Why the Fed's historic rate hike is good news and bad news for the economy. Yellen says rate hike shows Fed's confidence the U.S. economy is strengthening … — LA Times
Dominant Social Theme: The Fed takes care of the economy, and this is the way it must be.
Free-Market Analysis: The good news is that the economy is recovering, according to this article. The bad news is that the Fed has started the clock running on the business cycle once again. As rates go up, economic activity gradually slows.
Aware of this as she must be, Janet Yellen has made a point of pledging that the Fed will not move too fast raising rates. Fed officials will do so, she confirms, only when the data shows hikes are warranted.
One catch: Is the data trustworthy? Obviously, Yellen thinks it is. Here's some more from the article:
The major significance of the long-awaited rate increase could be more psychological. Yellen described the hike as a major turning point in the nation's efforts to put the Great Recession behind it.
"This action marks the end of an extraordinary seven-year period during which the federal funds rate was held near zero to support the recovery of the economy from the worst financial crisis and recession since the Great Depression," Yellen said.
"It also recognizes the considerable progress that has been made toward restoring jobs, raising incomes and easing the economic hardship of millions of Americans."
This was apparently the reason the hike was so important and why the Fed struggled to mightily proclaim it. The Fed persevered because a statement needed to be made.
From the point of view of Fed officials, the ability to declare a hike provides evidence that the system works and that a handful of individuals can indeed make decisions to benefit billions of people around the world.
Of course, there are alternative viewpoints regarding the Fed, and we mentioned one significant perspective yesterday in an article that compared the Fed to the politburo.
The politician making the comparison was Rand Paul, who is currently running for president as a libertarian/conservative.
Rand's main point – one we have made many times – is that central banks fix the value and volume of money via interest rate manipulation. He wondered how it was possible that academic and media observers could look at the facility with approval, considering the negatives of price-fixing are widely known.
But there are other negative assessments of the system and its operations. In a recently published article entitled, "What Does Today's 'Rate Hike' Mean?", Paul Craig Roberts provides us with one specific way that setting a rate hike benefits some institutions at the expense of others.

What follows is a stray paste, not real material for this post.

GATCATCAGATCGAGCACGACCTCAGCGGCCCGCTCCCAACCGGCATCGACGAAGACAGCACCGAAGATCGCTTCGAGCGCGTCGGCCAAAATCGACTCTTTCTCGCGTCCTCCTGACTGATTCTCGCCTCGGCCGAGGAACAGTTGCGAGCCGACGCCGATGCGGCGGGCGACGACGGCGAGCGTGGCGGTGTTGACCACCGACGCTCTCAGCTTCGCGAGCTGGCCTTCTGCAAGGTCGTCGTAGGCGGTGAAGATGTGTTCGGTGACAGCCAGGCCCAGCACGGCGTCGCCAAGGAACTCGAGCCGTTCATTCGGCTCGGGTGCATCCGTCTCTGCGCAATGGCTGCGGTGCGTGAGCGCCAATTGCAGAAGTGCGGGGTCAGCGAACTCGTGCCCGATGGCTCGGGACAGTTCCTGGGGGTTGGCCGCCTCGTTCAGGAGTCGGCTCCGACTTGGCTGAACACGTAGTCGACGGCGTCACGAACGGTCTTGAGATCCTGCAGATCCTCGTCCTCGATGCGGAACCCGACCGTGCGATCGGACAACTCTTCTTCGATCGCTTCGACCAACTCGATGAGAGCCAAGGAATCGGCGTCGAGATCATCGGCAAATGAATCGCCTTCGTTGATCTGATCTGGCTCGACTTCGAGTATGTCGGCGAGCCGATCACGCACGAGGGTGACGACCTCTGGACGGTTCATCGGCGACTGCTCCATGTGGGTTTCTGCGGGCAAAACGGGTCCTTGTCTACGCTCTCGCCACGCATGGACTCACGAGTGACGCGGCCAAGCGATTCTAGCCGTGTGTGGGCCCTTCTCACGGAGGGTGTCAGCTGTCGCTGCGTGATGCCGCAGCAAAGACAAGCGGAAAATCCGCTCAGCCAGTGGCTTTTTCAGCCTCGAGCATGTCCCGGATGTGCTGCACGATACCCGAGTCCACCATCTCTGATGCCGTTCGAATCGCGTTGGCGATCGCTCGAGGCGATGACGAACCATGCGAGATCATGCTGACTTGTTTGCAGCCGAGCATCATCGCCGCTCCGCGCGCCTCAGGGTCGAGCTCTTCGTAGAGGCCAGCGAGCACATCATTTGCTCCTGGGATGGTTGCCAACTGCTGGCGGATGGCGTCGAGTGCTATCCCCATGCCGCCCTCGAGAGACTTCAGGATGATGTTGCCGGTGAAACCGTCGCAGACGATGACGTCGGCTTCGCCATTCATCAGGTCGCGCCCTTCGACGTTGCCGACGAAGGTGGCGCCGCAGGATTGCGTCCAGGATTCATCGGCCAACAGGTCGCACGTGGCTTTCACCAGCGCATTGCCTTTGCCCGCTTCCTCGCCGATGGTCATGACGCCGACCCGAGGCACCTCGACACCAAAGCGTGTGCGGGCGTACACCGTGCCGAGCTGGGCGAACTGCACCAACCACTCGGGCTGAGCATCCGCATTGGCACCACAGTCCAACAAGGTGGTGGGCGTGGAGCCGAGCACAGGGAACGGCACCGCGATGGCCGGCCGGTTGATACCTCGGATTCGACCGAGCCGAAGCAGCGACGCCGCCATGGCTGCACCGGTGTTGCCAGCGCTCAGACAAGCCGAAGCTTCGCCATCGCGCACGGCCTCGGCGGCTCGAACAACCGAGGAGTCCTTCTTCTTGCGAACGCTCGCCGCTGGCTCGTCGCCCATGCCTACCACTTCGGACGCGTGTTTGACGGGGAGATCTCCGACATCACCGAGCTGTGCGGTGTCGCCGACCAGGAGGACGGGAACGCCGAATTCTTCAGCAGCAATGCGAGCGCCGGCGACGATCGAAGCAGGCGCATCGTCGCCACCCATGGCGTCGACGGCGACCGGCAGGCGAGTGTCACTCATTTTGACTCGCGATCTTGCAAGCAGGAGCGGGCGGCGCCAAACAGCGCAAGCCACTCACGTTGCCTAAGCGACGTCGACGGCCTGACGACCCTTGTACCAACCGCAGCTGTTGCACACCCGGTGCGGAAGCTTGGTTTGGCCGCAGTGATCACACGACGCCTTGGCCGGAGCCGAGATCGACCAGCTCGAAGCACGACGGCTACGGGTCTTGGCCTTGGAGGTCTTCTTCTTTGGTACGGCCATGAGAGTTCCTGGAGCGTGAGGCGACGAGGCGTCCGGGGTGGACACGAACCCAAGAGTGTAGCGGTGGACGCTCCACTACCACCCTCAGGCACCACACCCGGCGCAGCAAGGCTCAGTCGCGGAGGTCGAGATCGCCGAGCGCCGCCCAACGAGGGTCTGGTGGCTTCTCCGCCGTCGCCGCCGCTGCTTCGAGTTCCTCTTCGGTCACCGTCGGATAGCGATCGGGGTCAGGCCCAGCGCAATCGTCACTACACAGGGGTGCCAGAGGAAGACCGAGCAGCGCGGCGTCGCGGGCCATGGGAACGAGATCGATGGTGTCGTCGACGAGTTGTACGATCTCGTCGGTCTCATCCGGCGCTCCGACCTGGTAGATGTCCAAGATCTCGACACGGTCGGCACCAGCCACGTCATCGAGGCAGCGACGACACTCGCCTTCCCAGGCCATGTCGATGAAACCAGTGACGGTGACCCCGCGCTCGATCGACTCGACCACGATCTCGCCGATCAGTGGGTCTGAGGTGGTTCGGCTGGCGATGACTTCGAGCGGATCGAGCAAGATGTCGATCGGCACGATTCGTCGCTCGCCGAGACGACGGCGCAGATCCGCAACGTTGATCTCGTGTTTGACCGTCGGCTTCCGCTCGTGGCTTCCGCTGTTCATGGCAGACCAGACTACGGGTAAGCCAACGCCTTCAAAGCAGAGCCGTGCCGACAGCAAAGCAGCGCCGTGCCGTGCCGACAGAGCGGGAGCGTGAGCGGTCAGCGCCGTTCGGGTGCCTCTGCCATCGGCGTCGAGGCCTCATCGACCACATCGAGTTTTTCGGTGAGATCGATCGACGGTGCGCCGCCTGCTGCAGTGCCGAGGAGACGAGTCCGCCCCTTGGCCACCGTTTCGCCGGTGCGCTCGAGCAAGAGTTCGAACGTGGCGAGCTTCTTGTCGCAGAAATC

First, he establishes, shockingly, that there is plenty of liquidity in the system and that monetary demand did not drive up the price of money. "The purpose of raising interest rates is to choke off credit demand, but there was no need to choke off credit demand when the demand for credit was [mild]."
He then makes an even stronger statement:
This "rate hike" is a fraud. It is only for the idiots in the financial media who have been going on about a rate hike forever and the need for the Fed to protect its credibility by raising interest rates.
Look at it this way. The banking system as a whole does not need to borrow, as it is sitting on $2.42 trillion in excess reserves. The negative impact of the "rate hike" affects only smaller banks that are lending to businesses and consumers.
If these banks find themselves fully loaned up and in need of overnight reserves to meet their reserve requirements, they will need to borrow from a bank with excess reserves. Thus, the rate hike has the effect of making smaller banks pay higher interest expense to the mega-banks favored by the Federal Reserve.
Roberts has a point. The system itself is an artificial one in which large banks possess "reserves" that smaller banks do not. These reserves, however, are often provided by the Fed itself under the pretext that it would not be healthy for the "system" to have large banks default.
This same justification was used by Ben Bernanke when he distributed trillions of US dollars to overseas financial facilities in 2008-2009. Strictly speaking it was illegal for the Fed to provide short-term loans (ones that were never apparently paid back) to overseas firms but Bernanke got away with it by claiming the need was dire and the West's economic environment was close to failure.
Roberts sees clearly that rate hikes favor large banks with excess reserves over smaller banks that lend to "businesses and consumers in their community."
Worryingly, more and more consumers realize the artificial nature of the system and the arbitrary – manmade – advantages that some derive at the expense of others. The Occupy Wall Street movement is symptomatic of that.
Janet Yellen and others in and around the Fed may believe that they are making a positive statement by raising rates but inadvertently, they are illustrating once again the essential perversity of the system.
No single small group of people ought to have the power to fix the volume and value of money for a US$16 trillion economy. In fact, since the dollar is the world's reserve currency, the Fed's actions affect almost everyone.
The larger economy itself suffers from monetary debasement and manipulation. Civil society erodes significantly as more and more people wake up to the fundamental unfairness of a system that fixes the value and volume of money.
The monetary debasement and socio-economic polarization of the current system are gradually draining away its credibility. While most everyone uses the system in its current form, someday they may not. And that day may only be one major catastrophe away.